Many observers and experts who have studied the Canadian healthcare system—most recently Don Drummond and Jeffrey Simpson—describe it as somewhat expensive and not very efficient. The basic principles of Canada’s medicare are not in doubt: access to care for the whole population is a goal of every developed country including, at long last, the United States. What, then, is the problem?

Recently the Canadian Institute for Health Information published a study that underscored the unevenness in Canadian healthcare delivery. It focused on efficiency and patient outcomes across all Canadian health regions. The study’s conclusions—which even I, a veteran of the medicare wars, found startling—were that “if all health regions were able to maximize their efficiency, deaths due to treatable causes could be reduced 18% to 35%, on average. This translates to the potential prevention of 12,600 to 24,500 premature deaths in Canada per year, without incurring additional costs.” In other words, sustainability means moving healthcare delivery to the highest level of efficiency that already exists. Better management and governance, not a miracle cure, are needed.

Canadians rightly value their hospitals and view the blue “H” atop them as a beacon of health care and hope. But hospitals do not hold the answer to keeping our healthcare services sustainable. Many services ranging from day surgery to cataract surgery to urgent but not emergency care remain trapped in hospitals due to history and tradition. The inertia of collective agreements, the power of vested interests and the comfort voters derive from the presence of their nearby community hospital are all factors.

The cost figures in the table above are from American health care. They show a vastly lower cost of treating minor but urgent conditions in the out-of-hospital setting.

Canadian costs are not available but the percentage saving would likely be in line with the American numbers. And these costs in Canada will cause a needed pressure to move more minor services out of hospital.

We need to focus on building our out-of-hospital healthcare system. And the encouraging factor here, as the CIHI study underlines, is that many of the necessary elements to accomplish this already exist. It is largely a challenge of reforming and reimagining the role of existing health services and focusing on meeting patients’ needs in their homes and communities.

When Tommy Douglas set out to publicly insure first hospital services and then physician services a decade later, he had a simple goal. He wanted to remove the financial barriers between those needing care and those providing care. Decades later Douglas described what still needed to be done: “Phase number two would be the much more difficult one and that was to alter our delivery system to reduce costs and put an emphasis on preventative medicine.” Medicare’s founder wrote that in 1979, but in fact we are only beginning to face up to his phase-two challenge today.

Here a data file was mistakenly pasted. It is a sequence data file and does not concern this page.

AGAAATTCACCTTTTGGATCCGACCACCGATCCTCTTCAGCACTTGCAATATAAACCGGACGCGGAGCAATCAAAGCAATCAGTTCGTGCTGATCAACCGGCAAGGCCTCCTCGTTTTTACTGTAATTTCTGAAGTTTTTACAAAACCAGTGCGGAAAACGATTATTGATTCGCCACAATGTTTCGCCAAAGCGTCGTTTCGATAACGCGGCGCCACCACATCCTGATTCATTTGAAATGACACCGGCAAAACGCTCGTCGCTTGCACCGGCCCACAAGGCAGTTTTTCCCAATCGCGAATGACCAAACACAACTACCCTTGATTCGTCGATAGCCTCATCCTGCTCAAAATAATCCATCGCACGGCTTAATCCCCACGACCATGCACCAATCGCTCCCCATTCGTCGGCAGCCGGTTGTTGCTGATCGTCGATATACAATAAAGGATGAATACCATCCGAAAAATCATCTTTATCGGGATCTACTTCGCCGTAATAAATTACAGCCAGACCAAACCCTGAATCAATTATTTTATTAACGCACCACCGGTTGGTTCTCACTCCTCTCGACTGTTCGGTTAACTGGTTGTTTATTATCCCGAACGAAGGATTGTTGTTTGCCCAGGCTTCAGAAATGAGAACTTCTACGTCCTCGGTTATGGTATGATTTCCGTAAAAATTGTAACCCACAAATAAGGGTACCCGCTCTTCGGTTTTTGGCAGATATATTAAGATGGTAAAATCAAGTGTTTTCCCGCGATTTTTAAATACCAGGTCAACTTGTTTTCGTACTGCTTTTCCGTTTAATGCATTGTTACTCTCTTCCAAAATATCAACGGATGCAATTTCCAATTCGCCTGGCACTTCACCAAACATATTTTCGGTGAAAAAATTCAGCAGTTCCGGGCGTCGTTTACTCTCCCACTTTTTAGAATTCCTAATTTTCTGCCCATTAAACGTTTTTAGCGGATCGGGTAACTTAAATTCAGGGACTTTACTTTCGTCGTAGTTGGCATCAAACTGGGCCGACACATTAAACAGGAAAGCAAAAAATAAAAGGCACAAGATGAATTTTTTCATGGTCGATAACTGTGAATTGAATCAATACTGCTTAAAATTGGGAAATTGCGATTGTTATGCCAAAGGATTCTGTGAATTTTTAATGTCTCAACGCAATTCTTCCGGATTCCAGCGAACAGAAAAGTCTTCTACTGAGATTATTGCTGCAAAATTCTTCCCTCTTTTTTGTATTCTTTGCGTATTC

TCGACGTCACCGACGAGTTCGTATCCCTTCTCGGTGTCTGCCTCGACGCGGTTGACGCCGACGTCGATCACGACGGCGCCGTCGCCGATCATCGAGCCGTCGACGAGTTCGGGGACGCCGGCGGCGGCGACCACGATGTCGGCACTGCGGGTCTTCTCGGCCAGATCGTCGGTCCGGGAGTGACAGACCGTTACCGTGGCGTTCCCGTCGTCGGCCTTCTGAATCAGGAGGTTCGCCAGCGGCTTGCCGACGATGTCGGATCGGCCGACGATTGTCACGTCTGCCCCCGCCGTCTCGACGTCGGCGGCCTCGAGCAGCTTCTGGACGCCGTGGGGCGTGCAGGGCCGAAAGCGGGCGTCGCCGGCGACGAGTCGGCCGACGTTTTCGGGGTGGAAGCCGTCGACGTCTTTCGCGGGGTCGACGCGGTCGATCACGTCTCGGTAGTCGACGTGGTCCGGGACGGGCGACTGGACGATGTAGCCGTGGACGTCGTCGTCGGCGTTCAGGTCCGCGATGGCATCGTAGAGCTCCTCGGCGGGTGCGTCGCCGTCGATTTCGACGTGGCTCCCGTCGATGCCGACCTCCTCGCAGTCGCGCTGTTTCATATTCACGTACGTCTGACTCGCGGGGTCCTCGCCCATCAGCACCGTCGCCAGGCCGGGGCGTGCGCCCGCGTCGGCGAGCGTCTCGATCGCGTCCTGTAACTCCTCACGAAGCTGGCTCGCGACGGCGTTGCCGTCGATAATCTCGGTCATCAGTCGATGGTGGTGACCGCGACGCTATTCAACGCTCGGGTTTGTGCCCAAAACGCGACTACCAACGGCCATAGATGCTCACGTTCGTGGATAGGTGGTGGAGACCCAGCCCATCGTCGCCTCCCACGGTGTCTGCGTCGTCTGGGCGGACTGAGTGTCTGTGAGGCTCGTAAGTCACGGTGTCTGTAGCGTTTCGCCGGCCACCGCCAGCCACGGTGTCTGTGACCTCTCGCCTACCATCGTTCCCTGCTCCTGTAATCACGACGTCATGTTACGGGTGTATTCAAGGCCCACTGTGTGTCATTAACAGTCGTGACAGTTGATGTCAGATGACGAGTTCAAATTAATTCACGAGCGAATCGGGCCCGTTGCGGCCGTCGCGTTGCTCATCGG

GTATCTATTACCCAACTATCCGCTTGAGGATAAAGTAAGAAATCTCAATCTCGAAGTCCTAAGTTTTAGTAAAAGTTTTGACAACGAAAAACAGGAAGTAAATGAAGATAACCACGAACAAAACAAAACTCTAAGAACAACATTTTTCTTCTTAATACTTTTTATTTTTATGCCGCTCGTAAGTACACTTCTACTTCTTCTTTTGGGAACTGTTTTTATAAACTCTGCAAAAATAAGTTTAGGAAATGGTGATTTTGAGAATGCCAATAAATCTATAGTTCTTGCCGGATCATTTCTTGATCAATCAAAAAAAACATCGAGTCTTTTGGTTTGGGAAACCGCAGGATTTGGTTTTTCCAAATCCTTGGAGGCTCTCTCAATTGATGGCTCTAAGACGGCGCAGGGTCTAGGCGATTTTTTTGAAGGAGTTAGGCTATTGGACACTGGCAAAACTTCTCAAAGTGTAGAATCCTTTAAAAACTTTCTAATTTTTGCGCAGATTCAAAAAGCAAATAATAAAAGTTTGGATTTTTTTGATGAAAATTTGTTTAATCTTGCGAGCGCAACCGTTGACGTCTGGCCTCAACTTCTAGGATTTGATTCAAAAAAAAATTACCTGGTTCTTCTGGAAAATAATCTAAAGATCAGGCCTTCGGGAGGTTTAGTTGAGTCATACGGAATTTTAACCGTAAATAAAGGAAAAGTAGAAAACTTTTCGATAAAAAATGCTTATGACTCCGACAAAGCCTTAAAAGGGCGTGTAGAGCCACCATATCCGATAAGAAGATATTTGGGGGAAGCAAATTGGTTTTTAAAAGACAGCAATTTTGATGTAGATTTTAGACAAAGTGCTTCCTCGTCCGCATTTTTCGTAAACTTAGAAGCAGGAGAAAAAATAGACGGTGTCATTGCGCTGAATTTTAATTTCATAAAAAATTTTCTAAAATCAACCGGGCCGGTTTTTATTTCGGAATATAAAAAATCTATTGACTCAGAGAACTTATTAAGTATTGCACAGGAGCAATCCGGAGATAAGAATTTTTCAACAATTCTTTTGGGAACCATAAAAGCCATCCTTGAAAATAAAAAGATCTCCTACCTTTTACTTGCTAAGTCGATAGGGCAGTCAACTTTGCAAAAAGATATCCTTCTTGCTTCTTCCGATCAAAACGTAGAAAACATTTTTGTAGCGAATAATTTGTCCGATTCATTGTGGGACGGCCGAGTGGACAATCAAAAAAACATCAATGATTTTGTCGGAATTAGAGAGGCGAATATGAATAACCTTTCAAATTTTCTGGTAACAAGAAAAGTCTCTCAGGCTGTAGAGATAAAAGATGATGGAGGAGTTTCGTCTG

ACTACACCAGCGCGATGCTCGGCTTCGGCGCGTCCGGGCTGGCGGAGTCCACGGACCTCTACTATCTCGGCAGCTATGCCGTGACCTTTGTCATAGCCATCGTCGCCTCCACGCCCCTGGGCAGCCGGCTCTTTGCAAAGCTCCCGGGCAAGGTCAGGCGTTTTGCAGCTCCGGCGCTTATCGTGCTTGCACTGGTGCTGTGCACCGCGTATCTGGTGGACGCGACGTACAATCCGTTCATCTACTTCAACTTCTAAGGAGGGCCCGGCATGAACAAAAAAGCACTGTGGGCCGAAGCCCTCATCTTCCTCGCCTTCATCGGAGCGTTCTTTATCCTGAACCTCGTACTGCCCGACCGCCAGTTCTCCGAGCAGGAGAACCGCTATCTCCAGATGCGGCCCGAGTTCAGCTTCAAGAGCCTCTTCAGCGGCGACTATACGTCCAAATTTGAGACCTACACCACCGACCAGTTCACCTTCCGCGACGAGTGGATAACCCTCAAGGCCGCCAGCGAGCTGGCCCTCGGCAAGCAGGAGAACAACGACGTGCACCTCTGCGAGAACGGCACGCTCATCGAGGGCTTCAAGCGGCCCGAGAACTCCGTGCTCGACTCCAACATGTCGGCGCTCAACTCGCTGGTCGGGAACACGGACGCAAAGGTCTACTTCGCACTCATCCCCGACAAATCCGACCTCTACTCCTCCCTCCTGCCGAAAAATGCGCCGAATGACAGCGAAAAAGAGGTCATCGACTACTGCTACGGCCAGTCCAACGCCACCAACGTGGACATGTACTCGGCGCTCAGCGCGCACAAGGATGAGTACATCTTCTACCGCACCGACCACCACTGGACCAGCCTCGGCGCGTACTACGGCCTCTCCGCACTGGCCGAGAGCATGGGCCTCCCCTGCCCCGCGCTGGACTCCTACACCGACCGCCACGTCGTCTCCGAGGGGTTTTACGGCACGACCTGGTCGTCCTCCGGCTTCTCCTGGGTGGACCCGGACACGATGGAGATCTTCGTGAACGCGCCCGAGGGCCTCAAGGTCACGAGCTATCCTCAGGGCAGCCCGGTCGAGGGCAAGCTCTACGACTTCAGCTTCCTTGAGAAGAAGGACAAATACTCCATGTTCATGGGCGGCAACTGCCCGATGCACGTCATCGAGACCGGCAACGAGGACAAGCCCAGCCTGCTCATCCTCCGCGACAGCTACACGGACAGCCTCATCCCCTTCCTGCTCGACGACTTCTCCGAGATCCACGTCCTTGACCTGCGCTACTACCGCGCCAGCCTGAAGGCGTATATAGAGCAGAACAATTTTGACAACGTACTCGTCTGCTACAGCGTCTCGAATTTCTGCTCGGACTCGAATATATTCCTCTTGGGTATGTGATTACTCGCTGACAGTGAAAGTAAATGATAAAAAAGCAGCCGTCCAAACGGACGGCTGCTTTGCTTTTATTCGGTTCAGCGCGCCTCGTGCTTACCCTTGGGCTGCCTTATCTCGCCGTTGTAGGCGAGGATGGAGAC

If we try to cope with the rising tide of chronic disease in our hospitals, the quality of care will decline, costs will skyrocket and our hospitals will be overwhelmed. There is already a mountain of evidence that we are intervening at the final stages of chronic disease, not early on when management is possible. We are becoming very efficient at replacing hip and knee joints worn out by an epidemic of obesity. We have expensive new medications for diabetes but little early intervention to limit the rapid growth of this disease.

Why do we need innovation in health service delivery? Why do we need a robust out-of-hospital healthcare system? Simply put, without such innovation we will not sustain our health services.

Healthcare systems, it is necessary to point out, always seem unsustainable. If you take any healthcare system at any point in time and you project forward using the existing techniques, existing medications and existing surgical techniques and match what we can do against the mounting burden of illness, you conclude that the system is unsustainable. Yet we always innovate our way out of this unsustainability. Sometimes it takes us a long time, during which the existing health system gets overwhelmed. Sometimes it happens faster. In our parents’ generation there were many people who lost their life or had a withered limb from polio. Now, thanks to the Salk vaccine, it would be very surprising in Canada to see a case of polio and yet, in the 1940s, there was a legitimate fear that polio would swamp our entire health system. In the 1990s, HIV/AIDS had the same overwhelming effect. Although no vaccine has yet emerged, medications have converted HIV/AIDS to a largely manageable “chronic” disease.

So what are some of these innovations that stand a good chance of making the Canadian system sustainable?

Community Paramedicine